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Judy in college Judy in college
My Life as an Intersexual
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But I also carried another truth, a terrible corollary to the first secret: I cannot be with women. For being with a woman revealed what I wasn't—"finished," a girl, normal—and (so much worse) revealed what I was—a freak, a monster, an anomaly.

While my single male partner had been relatively nonplussed about my manmade parts, my single female partner couldn't help but notice and comment on the fact that I was different. I used these ridiculously inadequate sample sizes to draw the painfully obvious, jaded, bitter conclusion: Men wouldn't care or comment on my scars; focused only on having someplace to "stick it," they would barely notice any difference between me and other women they might have had sex with, since they simply wouldn't be paying that kind of attention. Women, on the other hand, would notice immediately the dreadful gulf between normal and me and run the other way.

Not surprisingly, I tried to kill myself.

In the days before Prozac and HMOs, recovery from a suicide attempt meant three months in a community mental health center, time I used to resign myself to a meaningless life with a man I couldn't love. Once released, I continued to take my self-loathing to therapy, bedding down with (and eventually marrying) the next guy to come along.

Judy and Tamara Judy (right) and Tamara in Philadelphia, October 1994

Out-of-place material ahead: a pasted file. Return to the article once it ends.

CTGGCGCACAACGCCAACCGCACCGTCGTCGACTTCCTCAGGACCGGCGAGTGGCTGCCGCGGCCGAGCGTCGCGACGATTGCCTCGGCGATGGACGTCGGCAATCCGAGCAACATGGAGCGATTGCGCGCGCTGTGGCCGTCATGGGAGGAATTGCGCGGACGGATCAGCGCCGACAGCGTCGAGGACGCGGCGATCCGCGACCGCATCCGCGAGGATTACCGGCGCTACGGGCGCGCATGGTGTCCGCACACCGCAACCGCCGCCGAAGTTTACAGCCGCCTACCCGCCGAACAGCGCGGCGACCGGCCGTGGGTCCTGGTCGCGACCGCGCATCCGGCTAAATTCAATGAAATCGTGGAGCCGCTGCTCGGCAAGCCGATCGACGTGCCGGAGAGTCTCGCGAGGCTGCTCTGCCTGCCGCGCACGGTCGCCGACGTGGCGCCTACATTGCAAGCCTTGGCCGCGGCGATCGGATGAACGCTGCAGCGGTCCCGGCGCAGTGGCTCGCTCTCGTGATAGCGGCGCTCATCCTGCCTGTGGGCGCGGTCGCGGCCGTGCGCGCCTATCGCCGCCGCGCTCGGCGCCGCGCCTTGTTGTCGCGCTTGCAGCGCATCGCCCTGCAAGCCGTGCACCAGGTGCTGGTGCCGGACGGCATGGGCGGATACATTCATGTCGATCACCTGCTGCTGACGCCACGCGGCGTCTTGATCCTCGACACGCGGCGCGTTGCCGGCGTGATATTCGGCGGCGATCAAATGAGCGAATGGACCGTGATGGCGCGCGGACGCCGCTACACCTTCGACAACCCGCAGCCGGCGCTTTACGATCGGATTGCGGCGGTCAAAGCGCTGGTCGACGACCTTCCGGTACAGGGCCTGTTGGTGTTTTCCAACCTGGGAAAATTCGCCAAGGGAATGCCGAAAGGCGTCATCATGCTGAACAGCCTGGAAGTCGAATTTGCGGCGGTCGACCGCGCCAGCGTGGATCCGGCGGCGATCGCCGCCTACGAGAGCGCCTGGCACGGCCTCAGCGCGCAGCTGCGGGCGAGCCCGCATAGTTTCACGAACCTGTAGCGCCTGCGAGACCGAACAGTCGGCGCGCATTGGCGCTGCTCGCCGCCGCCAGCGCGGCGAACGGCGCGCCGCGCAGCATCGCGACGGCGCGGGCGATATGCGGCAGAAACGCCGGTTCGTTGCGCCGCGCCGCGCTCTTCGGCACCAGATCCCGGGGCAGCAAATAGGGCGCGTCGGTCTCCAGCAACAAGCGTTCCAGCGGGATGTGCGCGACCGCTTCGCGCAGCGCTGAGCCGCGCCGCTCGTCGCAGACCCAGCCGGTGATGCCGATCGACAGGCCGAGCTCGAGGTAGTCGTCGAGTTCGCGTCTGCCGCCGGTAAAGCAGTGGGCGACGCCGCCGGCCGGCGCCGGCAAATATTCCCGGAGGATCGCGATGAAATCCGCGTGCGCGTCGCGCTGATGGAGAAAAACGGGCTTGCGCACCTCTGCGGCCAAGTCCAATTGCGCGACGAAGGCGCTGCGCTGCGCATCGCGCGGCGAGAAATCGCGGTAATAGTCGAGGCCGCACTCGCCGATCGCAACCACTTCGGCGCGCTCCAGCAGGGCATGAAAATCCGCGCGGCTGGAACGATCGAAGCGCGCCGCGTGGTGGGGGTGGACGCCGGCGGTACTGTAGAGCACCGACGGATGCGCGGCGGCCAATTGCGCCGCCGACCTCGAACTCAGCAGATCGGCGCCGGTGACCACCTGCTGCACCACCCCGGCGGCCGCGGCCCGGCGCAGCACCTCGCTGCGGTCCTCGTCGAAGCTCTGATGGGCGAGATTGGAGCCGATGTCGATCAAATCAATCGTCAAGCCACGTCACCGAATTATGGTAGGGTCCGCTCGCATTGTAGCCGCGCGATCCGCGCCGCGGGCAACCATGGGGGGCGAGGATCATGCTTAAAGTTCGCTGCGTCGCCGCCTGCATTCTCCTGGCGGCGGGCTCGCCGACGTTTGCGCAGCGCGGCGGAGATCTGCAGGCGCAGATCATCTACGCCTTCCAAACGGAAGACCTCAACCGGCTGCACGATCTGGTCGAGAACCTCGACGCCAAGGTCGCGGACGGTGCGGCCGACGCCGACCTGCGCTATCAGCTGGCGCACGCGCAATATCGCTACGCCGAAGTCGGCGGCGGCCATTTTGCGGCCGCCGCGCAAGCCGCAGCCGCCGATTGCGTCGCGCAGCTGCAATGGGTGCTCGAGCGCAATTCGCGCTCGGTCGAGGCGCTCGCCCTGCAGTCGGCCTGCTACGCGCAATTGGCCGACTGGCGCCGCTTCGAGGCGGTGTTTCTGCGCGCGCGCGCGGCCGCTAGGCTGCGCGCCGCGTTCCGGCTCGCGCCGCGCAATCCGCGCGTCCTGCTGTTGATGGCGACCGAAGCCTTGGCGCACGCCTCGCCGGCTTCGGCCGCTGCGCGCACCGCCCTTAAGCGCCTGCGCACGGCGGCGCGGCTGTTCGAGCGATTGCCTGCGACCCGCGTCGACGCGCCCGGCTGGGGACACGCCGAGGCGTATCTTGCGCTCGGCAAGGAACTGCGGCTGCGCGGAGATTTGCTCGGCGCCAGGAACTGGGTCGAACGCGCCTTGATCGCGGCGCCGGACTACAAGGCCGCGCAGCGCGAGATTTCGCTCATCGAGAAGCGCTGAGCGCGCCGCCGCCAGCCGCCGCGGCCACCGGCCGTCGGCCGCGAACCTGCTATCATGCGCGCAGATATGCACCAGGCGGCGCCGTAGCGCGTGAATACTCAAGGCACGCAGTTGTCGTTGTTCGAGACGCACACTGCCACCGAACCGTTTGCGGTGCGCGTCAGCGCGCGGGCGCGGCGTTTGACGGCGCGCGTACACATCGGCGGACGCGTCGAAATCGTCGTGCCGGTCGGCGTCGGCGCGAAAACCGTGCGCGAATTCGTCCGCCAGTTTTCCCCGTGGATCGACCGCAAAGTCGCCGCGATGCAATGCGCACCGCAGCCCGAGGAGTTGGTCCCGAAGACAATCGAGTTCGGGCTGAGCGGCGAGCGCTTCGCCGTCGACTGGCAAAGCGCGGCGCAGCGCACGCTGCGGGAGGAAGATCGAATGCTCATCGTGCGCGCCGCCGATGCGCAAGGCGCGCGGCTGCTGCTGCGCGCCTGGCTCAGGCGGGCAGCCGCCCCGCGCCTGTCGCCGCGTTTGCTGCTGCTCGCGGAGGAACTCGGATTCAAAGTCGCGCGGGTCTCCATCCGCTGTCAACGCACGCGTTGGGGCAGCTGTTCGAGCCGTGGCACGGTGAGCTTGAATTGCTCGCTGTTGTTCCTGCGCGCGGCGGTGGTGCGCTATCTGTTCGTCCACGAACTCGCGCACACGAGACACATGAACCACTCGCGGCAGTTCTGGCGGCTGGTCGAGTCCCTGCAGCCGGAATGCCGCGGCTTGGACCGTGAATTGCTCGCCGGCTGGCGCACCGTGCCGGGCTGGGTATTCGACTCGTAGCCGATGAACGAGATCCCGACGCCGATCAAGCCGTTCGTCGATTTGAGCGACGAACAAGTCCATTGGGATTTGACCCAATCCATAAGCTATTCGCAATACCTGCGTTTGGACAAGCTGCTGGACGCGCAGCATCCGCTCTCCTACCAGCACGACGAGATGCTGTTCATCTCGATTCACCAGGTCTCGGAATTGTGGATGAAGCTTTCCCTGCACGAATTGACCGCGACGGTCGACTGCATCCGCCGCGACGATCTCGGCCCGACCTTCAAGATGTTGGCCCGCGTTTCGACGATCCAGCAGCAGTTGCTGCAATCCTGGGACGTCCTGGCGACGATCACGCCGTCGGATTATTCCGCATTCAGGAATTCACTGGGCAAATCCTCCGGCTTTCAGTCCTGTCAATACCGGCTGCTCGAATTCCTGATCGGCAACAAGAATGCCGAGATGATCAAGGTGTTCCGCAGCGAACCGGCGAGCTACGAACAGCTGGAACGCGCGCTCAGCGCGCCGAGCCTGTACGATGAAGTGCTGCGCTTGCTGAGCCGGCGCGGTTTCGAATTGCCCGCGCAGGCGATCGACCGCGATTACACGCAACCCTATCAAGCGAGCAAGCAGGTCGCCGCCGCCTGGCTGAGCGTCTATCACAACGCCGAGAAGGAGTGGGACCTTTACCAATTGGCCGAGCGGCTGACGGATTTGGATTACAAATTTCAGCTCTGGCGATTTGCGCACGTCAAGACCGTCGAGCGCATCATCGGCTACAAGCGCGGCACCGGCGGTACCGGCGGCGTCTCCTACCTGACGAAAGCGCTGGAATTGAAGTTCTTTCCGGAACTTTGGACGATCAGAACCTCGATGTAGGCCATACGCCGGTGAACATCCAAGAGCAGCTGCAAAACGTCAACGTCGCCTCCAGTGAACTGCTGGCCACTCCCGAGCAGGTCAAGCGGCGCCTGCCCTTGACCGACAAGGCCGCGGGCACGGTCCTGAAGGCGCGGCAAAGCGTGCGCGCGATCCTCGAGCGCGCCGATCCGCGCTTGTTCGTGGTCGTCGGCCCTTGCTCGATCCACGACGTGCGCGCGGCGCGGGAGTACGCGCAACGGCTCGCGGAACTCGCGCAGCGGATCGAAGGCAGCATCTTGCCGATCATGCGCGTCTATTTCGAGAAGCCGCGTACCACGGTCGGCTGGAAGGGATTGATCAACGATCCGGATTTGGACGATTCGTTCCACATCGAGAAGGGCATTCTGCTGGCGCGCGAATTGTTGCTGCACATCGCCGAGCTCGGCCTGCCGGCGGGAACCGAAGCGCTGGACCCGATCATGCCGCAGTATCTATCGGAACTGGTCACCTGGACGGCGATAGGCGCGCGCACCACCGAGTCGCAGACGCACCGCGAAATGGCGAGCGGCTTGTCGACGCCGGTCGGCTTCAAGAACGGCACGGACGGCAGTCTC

At this time, during a routine check of my immunization records for a job I was applying for at a hospital, I obtained some old medical records and learned things my parents and doctors had never intended me to know. Desperately confused, my therapist and I had sent for and received the neonatal surgical records that outlined the medical history described above. What had been an embarrassingly large clitoris was suddenly revealed to have been a hideously deformed penis, and the possibility of ever being with a woman became even more remote; the wondrous, wonderful identity that had lasted all of a plane flight from LAX to JFK—lesbian—was robbed again, seemingly forever.

Now fully convinced I was a monster, I stayed with my husband, certain no one else could ever love or want me. Until, thankfully, I met Tamara. With all the force and subtlety of a tsunami, she flooded my senses, roared through my heart and my bed. I found myself swept into divorce, scandal, debt, and—such unimagined bliss—her.

Coming out as a lesbian was the single most powerful act I had ever undertaken. Despite social and family pressures, despite a mountain of shame surrounding my queered genitals, I did it, and my liberation—I thought—was complete. I wasn't an "unfinished girl"—I was butch!

But a proud butch identity and a powerful femme at my side weren't enough; Frankenstein's monster would not be propitiated. After the "honeymoon" period of our relationship, the old self-loathing returned, self-loathing and self-destructiveness. How could I be a butch if I was "really" a man? How could I call myself "lesbian" when I wasn't even a woman? I felt like an imposter, a fraud, and now more than ever, a freak.